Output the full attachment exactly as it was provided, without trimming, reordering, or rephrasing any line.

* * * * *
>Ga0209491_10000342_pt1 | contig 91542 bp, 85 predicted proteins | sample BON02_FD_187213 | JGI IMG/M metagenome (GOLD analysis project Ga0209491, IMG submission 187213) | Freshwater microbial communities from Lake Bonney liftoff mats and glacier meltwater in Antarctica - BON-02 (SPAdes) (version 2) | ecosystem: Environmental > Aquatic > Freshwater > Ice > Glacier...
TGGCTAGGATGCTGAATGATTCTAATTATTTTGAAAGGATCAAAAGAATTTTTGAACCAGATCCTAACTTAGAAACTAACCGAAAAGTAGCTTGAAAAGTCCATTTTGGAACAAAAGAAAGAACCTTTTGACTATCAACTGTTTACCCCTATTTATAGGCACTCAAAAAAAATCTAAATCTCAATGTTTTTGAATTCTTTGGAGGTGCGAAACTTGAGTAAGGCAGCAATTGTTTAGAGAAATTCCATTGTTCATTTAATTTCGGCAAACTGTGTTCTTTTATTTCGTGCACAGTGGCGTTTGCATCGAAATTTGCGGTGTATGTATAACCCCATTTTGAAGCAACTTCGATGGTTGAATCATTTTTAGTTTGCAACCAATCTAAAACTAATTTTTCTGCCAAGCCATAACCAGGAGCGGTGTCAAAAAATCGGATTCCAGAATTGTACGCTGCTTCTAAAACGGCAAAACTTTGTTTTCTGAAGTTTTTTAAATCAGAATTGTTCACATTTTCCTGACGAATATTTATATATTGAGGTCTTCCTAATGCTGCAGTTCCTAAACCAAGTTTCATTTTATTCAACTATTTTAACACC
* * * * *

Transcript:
>Ga0209491_10000342_pt1 | contig 91542 bp, 85 predicted proteins | sample BON02_FD_187213 | JGI IMG/M metagenome (GOLD analysis project Ga0209491, IMG submission 187213) | Freshwater microbial communities from Lake Bonney liftoff mats and glacier meltwater in Antarctica - BON-02 (SPAdes) (version 2) | ecosystem: Environmental > Aquatic > Freshwater > Ice > Glacier...
TGGCTAGGATGCTGAATGATTCTAATTATTTTGAAAGGATCAAAAGAATTTTTGAACCAGATCCTAACTTAGAAACTAACCGAAAAGTAGCTTGAAAAGTCCATTTTGGAACAAAAGAAAGAACCTTTTGACTATCAACTGTTTACCCCTATTTATAGGCACTCAAAAAAAATCTAAATCTCAATGTTTTTGAATTCTTTGGAGGTGCGAAACTTGAGTAAGGCAGCAATTGTTTAGAGAAATTCCATTGTTCATTTAATTTCGGCAAACTGTGTTCTTTTATTTCGTGCACAGTGGCGTTTGCATCGAAATTTGCGGTGTATGTATAACCCCATTTTGAAGCAACTTCGATGGTTGAATCATTTTTAGTTTGCAACCAATCTAAAACTAATTTTTCTGCCAAGCCATAACCAGGAGCGGTGTCAAAAAATCGGATTCCAGAATTGTACGCTGCTTCTAAAACGGCAAAACTTTGTTTTCTGAAGTTTTTTAAATCAGAATTGTTCACATTTTCCTGACGAATATTTATATATTGAGGTCTTCCTAATGCTGCAGTTCCTAAACCAAGTTTCATTTTATTCAACTATTTTAACACC